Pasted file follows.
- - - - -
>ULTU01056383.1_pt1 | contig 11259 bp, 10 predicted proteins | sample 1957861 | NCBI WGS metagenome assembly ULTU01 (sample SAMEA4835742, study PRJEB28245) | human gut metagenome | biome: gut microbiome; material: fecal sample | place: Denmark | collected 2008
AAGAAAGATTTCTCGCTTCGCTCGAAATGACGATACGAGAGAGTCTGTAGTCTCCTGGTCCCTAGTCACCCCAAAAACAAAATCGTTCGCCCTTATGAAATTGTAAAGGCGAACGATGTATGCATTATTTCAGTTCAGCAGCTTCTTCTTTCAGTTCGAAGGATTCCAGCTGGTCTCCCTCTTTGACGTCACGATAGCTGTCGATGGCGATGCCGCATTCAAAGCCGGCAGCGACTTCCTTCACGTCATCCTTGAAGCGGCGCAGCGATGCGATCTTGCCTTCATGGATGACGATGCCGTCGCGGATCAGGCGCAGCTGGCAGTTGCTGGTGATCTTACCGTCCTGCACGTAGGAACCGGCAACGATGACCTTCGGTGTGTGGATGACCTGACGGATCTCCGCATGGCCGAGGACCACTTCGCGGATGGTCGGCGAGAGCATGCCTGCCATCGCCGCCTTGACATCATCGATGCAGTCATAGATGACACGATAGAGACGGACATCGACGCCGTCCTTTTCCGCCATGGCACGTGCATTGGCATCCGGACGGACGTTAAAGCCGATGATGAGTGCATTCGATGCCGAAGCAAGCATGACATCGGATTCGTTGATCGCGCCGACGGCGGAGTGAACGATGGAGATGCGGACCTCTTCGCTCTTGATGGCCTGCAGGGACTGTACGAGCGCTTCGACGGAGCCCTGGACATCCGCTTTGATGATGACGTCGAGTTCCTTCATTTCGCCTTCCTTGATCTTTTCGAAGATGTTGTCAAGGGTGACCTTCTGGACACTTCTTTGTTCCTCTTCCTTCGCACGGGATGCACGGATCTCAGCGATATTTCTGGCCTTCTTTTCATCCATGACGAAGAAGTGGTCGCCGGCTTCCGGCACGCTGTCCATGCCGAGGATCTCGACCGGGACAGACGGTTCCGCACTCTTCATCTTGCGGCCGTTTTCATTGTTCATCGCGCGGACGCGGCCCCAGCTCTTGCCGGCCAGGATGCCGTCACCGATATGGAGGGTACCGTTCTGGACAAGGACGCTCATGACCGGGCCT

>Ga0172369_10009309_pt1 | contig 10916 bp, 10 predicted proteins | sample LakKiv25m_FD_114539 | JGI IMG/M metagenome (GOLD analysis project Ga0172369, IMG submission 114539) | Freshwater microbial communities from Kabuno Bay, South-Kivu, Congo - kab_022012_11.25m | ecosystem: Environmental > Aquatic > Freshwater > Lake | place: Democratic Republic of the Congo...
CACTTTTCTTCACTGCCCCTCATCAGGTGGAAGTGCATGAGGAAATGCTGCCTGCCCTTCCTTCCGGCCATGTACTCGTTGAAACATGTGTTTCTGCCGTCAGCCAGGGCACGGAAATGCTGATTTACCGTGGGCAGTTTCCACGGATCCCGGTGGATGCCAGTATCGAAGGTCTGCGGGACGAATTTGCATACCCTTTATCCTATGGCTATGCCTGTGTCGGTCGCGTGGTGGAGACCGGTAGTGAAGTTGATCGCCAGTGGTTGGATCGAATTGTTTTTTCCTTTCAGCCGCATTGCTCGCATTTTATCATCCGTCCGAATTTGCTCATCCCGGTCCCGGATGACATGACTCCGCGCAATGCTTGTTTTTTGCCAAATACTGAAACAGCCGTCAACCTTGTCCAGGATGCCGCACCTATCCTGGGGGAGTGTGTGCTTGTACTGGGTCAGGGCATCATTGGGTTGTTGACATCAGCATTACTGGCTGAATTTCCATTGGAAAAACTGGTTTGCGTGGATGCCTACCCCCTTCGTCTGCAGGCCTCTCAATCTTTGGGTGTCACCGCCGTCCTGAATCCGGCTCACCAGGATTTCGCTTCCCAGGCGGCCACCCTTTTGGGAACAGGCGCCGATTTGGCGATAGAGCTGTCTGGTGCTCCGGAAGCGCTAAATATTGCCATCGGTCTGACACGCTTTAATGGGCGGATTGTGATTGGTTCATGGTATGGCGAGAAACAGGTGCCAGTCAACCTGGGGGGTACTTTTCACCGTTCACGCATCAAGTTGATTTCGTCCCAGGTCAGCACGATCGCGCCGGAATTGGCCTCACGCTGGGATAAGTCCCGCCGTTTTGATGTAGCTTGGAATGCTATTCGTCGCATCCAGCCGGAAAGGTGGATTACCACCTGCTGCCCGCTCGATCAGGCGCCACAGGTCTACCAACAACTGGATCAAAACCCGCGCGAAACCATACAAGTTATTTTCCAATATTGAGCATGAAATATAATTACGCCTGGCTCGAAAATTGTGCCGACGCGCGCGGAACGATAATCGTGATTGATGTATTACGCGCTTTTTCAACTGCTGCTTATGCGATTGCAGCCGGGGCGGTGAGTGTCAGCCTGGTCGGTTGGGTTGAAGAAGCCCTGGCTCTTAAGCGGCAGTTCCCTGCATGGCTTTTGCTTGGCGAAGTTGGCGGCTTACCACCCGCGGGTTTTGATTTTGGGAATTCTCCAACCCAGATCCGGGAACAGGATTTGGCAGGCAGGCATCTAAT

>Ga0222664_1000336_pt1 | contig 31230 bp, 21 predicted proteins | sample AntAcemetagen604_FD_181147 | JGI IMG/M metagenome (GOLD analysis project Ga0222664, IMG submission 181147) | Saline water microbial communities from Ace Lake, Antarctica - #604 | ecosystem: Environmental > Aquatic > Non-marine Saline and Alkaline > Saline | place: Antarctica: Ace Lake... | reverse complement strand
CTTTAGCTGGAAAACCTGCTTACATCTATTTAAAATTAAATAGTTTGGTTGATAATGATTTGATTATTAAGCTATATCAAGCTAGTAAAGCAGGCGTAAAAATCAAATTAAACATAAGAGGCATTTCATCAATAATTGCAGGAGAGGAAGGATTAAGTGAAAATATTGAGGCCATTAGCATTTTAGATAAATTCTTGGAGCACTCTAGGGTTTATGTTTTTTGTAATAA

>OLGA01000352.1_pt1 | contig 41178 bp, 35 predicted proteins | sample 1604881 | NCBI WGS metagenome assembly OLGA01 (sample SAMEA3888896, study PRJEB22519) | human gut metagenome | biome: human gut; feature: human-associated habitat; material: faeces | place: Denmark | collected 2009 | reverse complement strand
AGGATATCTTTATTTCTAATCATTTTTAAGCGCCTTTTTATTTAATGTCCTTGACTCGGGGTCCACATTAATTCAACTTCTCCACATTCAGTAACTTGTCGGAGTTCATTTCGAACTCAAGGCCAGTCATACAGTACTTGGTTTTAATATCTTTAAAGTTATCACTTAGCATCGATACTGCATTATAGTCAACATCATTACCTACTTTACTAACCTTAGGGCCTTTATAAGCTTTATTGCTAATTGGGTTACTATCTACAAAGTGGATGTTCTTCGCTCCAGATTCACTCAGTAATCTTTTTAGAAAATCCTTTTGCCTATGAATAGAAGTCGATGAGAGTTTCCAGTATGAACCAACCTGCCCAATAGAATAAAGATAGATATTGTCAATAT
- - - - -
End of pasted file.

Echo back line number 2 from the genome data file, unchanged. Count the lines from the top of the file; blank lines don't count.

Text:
AAGAAAGATTTCTCGCTTCGCTCGAAATGACGATACGAGAGAGTCTGTAGTCTCCTGGTCCCTAGTCACCCCAAAAACAAAATCGTTCGCCCTTATGAAATTGTAAAGGCGAACGATGTATGCATTATTTCAGTTCAGCAGCTTCTTCTTTCAGTTCGAAGGATTCCAGCTGGTCTCCCTCTTTGACGTCACGATAGCTGTCGATGGCGATGCCGCATTCAAAGCCGGCAGCGACTTCCTTCACGTCATCCTTGAAGCGGCGCAGCGATGCGATCTTGCCTTCATGGATGACGATGCCGTCGCGGATCAGGCGCAGCTGGCAGTTGCTGGTGATCTTACCGTCCTGCACGTAGGAACCGGCAACGATGACCTTCGGTGTGTGGATGACCTGACGGATCTCCGCATGGCCGAGGACCACTTCGCGGATGGTCGGCGAGAGCATGCCTGCCATCGCCGCCTTGACATCATCGATGCAGTCATAGATGACACGATAGAGACGGACATCGACGCCGTCCTTTTCCGCCATGGCACGTGCATTGGCATCCGGACGGACGTTAAAGCCGATGATGAGTGCATTCGATGCCGAAGCAAGCATGACATCGGATTCGTTGATCGCGCCGACGGCGGAGTGAACGATGGAGATGCGGACCTCTTCGCTCTTGATGGCCTGCAGGGACTGTACGAGCGCTTCGACGGAGCCCTGGACATCCGCTTTGATGATGACGTCGAGTTCCTTCATTTCGCCTTCCTTGATCTTTTCGAAGATGTTGTCAAGGGTGACCTTCTGGACACTTCTTTGTTCCTCTTCCTTCGCACGGGATGCACGGATCTCAGCGATATTTCTGGCCTTCTTTTCATCCATGACGAAGAAGTGGTCGCCGGCTTCCGGCACGCTGTCCATGCCGAGGATCTCGACCGGGACAGACGGTTCCGCACTCTTCATCTTGCGGCCGTTTTCATTGTTCATCGCGCGGACGCGGCCCCAGCTCTTGCCGGCCAGGATGCCGTCACCGATATGGAGGGTACCGTTCTGGACAAGGACGCTCATGACCGGGCCT